Endoscopy 2007; 39: E264
DOI: 10.1055/s-2007-966598
Unusual cases and technical notes

© Georg Thieme Verlag KG Stuttgart · New York

Giant subcutaneous abscess after percutaneous endoscopic gastrostomy

H.  Sakai1 , M.  Inamori1 , T.  Sato1 , K.  Akimoto1 , T.  Akiyama1 , K.  Fujita1 , M.  Yoneda1 , H.  Takahashi1 , A.  Goto1 , A.  Kusakabe1 , Y.  Abe1 , H.  Kirikoshi1 , K.  Kubota1 , N.  Ueno1 , Y.  Rino2 , A.  Nakajima1
  • 1Gastroenterology Division, Yokohama City University School of Medicine, Yokohama, Japan
  • 2Department of Surgery, Yokohama City University School of Medicine, Yokohama, Japan
Further Information

Publication History

Publication Date:
24 October 2007 (online)

A 69-year-old man was admitted to our hospital with dysphagia, which had resulted from multiple cerebral infarctions. A 20-Fr gastrostomy tube was inserted under endoscopic guidance. The procedure was uneventful, and antibiotics were not administered ([Fig. 1]). Although the skin around the fistula showed no clinical signs of abnormality, the patient’s abdominal pain increased. Computed tomography showed a low-density area in the left subcutaneous space ([Fig. 2]), and Enterococcus faecium was identified in cultures of pus from the stoma. The subcutaneous abscess was treated by surgical drainage and he was given sulbactam/cefoperazone. The abscess responded well to treatment and disappeared 2 months after insertion of the percutaneous endoscopic gastrostomy.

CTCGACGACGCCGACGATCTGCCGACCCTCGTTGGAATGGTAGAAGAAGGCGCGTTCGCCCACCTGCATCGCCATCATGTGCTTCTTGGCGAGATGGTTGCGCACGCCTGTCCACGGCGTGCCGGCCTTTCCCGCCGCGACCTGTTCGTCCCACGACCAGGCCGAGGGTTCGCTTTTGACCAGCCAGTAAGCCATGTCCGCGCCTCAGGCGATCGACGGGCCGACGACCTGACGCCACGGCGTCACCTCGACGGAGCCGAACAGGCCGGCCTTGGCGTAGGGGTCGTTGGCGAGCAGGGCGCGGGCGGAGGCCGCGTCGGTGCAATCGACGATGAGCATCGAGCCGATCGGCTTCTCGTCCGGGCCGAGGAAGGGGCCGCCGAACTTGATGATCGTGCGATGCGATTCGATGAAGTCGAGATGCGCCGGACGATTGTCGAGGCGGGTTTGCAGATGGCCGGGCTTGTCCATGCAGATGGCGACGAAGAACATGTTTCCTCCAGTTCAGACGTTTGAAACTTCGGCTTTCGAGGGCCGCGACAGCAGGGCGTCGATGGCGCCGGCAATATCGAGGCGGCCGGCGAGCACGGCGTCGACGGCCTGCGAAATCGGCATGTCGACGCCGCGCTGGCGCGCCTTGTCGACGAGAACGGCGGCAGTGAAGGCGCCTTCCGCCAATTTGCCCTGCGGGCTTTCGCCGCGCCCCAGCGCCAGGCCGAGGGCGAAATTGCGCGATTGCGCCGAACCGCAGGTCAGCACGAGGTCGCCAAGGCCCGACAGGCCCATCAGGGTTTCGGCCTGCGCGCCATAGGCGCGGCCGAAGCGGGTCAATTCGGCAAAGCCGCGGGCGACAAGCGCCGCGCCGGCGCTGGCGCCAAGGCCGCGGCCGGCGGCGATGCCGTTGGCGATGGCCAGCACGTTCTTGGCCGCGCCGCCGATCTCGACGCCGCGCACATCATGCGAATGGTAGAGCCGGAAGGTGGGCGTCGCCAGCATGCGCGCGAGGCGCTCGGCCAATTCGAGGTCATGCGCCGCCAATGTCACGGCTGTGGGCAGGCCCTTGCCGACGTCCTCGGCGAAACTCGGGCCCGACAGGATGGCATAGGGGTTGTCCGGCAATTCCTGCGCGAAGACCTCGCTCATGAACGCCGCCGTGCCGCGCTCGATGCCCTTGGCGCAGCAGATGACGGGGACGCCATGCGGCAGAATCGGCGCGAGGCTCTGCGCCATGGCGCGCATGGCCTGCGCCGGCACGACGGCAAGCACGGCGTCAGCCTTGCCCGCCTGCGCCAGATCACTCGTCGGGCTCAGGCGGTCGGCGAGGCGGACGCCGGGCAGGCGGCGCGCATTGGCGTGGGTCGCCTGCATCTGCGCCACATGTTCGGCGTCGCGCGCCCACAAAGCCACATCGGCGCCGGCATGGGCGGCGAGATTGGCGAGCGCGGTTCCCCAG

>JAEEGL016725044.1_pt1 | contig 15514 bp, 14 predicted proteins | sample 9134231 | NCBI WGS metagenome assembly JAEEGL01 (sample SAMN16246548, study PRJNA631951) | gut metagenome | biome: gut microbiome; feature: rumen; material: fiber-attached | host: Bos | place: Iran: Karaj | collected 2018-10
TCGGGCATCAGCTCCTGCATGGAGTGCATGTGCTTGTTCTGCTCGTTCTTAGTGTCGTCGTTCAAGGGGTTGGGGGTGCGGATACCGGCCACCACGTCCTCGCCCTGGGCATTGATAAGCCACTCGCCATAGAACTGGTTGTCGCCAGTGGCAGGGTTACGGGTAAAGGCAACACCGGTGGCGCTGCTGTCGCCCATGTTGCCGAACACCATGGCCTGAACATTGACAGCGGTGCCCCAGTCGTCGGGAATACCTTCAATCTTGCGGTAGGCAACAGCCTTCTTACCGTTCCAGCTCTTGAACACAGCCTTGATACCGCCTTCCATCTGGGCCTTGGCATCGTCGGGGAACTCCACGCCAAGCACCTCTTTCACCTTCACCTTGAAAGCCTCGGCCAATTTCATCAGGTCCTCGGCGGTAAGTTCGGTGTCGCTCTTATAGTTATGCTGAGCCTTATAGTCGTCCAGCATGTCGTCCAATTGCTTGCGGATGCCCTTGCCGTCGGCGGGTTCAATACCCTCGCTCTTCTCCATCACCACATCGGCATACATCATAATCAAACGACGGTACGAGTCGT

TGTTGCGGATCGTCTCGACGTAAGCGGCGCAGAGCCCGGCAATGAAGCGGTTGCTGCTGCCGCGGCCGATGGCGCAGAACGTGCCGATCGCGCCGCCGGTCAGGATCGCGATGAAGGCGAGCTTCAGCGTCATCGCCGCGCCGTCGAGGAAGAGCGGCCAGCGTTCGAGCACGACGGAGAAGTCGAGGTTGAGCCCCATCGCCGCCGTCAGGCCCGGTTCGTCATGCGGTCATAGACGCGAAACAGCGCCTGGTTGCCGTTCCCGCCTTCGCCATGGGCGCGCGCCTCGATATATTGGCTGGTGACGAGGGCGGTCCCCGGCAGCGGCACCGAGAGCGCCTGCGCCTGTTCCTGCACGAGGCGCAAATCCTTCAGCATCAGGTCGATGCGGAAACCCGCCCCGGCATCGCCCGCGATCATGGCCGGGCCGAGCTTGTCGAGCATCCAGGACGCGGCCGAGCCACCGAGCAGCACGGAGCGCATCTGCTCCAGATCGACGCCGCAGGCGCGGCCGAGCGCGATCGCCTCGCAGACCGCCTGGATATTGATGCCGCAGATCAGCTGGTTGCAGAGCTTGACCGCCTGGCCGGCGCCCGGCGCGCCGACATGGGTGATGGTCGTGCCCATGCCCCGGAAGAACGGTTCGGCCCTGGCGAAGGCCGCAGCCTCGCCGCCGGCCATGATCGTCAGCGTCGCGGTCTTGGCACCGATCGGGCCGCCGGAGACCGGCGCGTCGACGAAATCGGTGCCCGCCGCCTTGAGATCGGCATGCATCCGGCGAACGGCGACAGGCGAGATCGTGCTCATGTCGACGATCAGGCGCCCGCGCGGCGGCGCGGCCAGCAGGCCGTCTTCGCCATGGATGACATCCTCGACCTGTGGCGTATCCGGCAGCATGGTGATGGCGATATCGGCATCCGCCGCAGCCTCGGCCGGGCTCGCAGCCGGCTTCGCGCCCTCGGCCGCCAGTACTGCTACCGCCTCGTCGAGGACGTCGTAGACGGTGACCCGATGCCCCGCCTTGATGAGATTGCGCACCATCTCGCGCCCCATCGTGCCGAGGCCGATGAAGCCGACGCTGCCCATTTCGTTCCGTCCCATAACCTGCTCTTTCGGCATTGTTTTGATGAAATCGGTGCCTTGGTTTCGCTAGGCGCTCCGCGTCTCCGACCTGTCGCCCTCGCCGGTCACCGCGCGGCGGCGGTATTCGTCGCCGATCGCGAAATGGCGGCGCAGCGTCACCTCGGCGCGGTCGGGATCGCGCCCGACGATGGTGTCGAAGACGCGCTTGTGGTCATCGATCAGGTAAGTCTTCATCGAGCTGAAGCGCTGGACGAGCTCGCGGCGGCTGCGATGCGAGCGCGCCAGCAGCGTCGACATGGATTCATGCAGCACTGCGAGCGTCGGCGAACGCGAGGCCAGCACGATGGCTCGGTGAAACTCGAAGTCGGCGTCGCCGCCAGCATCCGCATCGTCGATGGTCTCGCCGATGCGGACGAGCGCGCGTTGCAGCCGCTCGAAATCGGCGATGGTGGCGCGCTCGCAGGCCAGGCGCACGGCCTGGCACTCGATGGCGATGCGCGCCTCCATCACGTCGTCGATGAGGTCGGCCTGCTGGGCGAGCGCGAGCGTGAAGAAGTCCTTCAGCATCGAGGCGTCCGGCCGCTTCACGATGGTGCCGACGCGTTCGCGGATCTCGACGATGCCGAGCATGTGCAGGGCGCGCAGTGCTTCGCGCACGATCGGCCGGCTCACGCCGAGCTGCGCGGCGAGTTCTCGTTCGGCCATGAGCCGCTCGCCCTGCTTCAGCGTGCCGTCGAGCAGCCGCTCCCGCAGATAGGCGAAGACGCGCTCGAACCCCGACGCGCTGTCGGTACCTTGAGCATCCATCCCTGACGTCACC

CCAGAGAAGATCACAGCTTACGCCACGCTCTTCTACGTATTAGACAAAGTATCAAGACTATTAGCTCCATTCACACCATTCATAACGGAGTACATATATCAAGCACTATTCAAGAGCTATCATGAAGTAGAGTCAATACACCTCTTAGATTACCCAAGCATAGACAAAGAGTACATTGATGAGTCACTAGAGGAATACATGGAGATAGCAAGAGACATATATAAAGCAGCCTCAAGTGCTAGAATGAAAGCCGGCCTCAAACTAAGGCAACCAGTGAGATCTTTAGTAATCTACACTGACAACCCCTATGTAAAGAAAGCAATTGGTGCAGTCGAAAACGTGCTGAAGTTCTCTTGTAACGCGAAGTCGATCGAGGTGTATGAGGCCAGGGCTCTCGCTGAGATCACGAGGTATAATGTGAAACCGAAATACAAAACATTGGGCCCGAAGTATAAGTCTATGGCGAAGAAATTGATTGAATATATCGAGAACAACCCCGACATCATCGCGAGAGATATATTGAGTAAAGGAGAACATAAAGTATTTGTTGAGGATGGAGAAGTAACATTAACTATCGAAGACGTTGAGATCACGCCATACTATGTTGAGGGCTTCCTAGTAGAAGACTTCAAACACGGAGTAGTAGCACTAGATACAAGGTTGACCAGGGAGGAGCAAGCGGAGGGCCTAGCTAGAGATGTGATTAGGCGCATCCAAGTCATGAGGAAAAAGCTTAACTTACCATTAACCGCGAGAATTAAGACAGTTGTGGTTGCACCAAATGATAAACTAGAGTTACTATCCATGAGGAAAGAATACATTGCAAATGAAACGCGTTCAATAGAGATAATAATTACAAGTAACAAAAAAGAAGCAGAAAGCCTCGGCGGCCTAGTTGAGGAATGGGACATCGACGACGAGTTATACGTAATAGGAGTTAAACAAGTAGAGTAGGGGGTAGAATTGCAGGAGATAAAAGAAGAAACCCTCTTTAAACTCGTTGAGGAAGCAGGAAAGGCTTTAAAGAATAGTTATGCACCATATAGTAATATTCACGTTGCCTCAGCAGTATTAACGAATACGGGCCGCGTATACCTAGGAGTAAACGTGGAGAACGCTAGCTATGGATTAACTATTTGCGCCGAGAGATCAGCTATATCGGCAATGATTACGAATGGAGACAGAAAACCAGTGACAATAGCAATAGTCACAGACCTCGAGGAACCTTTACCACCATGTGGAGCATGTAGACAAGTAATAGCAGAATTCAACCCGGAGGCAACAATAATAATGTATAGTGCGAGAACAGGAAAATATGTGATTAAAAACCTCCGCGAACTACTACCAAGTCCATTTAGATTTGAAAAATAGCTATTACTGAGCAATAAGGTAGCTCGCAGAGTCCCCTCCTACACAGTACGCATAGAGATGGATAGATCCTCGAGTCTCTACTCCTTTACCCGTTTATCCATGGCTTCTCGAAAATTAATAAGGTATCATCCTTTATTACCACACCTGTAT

Fig. 1 The gastrostomy tube was placed in the stomach.

Fig. 2 Computed tomographic views showing a large low-density area in the left subcutaneous space.

Peristomal wound infection after insertion of a percutaneous endoscopic gastrostomy is usually caused by oral bacteria. In the present case, however, a giant subcutaneous abscess was caused by Enterococcus faecium. The patient had undergone a Billroth II distal gastrectomy for the treatment of a peptic ulcer. The first explanation for the formation of this giant abscess in this patient could be that the resection of the pylorus and the lack of gastric acid might have enabled enterobacteria to flow back into the stomach. Secondly, because the gastrectomy scar was known to be hypovascular, the patient’s subcutaneous tissue could have been more susceptible to infection.


    M. Inamori, , MD 

    Gastroenterology Division

    Yokohama City University School of Medicine

    3-9 Fukuura


    Yokohama 236-0004


    Fax: +81-45-784-3546

    Email: inamorim@med.yokohama-cu.ac.jp